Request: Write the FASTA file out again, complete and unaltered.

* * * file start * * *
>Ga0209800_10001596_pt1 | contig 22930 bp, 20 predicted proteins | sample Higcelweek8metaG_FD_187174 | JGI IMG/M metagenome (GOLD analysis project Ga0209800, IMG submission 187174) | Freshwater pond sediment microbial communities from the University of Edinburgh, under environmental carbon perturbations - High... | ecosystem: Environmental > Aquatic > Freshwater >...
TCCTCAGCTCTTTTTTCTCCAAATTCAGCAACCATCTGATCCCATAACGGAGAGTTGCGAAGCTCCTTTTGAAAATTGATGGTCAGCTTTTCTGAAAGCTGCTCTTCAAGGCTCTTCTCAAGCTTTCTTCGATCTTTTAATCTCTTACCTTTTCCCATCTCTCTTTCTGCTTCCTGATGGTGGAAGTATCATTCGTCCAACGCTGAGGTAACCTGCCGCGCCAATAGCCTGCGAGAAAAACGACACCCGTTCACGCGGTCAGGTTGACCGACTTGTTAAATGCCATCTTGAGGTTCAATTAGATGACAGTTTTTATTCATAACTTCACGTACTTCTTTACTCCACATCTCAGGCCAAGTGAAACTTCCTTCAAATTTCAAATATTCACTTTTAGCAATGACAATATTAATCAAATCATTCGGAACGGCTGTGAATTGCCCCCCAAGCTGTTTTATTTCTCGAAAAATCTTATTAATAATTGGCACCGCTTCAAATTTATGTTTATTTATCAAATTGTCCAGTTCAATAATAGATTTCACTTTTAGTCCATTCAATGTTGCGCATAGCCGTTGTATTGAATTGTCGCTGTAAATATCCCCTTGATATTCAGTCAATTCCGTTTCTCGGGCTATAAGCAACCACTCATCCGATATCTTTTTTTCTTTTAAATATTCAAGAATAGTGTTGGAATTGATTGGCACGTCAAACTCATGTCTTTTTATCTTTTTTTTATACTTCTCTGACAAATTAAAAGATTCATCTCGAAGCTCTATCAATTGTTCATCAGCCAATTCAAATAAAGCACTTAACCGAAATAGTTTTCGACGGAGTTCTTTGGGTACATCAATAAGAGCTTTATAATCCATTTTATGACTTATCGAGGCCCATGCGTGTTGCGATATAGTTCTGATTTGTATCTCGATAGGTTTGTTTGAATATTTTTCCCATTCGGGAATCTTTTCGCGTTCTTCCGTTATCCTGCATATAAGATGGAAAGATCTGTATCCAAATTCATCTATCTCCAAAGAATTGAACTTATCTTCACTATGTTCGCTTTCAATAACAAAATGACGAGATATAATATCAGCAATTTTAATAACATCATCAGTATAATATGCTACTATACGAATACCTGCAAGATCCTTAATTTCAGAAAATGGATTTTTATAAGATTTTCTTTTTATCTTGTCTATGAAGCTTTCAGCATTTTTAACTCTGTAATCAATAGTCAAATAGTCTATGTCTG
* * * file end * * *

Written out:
>Ga0209800_10001596_pt1 | contig 22930 bp, 20 predicted proteins | sample Higcelweek8metaG_FD_187174 | JGI IMG/M metagenome (GOLD analysis project Ga0209800, IMG submission 187174) | Freshwater pond sediment microbial communities from the University of Edinburgh, under environmental carbon perturbations - High... | ecosystem: Environmental > Aquatic > Freshwater >...
TCCTCAGCTCTTTTTTCTCCAAATTCAGCAACCATCTGATCCCATAACGGAGAGTTGCGAAGCTCCTTTTGAAAATTGATGGTCAGCTTTTCTGAAAGCTGCTCTTCAAGGCTCTTCTCAAGCTTTCTTCGATCTTTTAATCTCTTACCTTTTCCCATCTCTCTTTCTGCTTCCTGATGGTGGAAGTATCATTCGTCCAACGCTGAGGTAACCTGCCGCGCCAATAGCCTGCGAGAAAAACGACACCCGTTCACGCGGTCAGGTTGACCGACTTGTTAAATGCCATCTTGAGGTTCAATTAGATGACAGTTTTTATTCATAACTTCACGTACTTCTTTACTCCACATCTCAGGCCAAGTGAAACTTCCTTCAAATTTCAAATATTCACTTTTAGCAATGACAATATTAATCAAATCATTCGGAACGGCTGTGAATTGCCCCCCAAGCTGTTTTATTTCTCGAAAAATCTTATTAATAATTGGCACCGCTTCAAATTTATGTTTATTTATCAAATTGTCCAGTTCAATAATAGATTTCACTTTTAGTCCATTCAATGTTGCGCATAGCCGTTGTATTGAATTGTCGCTGTAAATATCCCCTTGATATTCAGTCAATTCCGTTTCTCGGGCTATAAGCAACCACTCATCCGATATCTTTTTTTCTTTTAAATATTCAAGAATAGTGTTGGAATTGATTGGCACGTCAAACTCATGTCTTTTTATCTTTTTTTTATACTTCTCTGACAAATTAAAAGATTCATCTCGAAGCTCTATCAATTGTTCATCAGCCAATTCAAATAAAGCACTTAACCGAAATAGTTTTCGACGGAGTTCTTTGGGTACATCAATAAGAGCTTTATAATCCATTTTATGACTTATCGAGGCCCATGCGTGTTGCGATATAGTTCTGATTTGTATCTCGATAGGTTTGTTTGAATATTTTTCCCATTCGGGAATCTTTTCGCGTTCTTCCGTTATCCTGCATATAAGATGGAAAGATCTGTATCCAAATTCATCTATCTCCAAAGAATTGAACTTATCTTCACTATGTTCGCTTTCAATAACAAAATGACGAGATATAATATCAGCAATTTTAATAACATCATCAGTATAATATGCTACTATACGAATACCTGCAAGATCCTTAATTTCAGAAAATGGATTTTTATAAGATTTTCTTTTTATCTTGTCTATGAAGCTTTCAGCATTTTTAACTCTGTAATCAATAGTCAAATAGTCTATGTCTG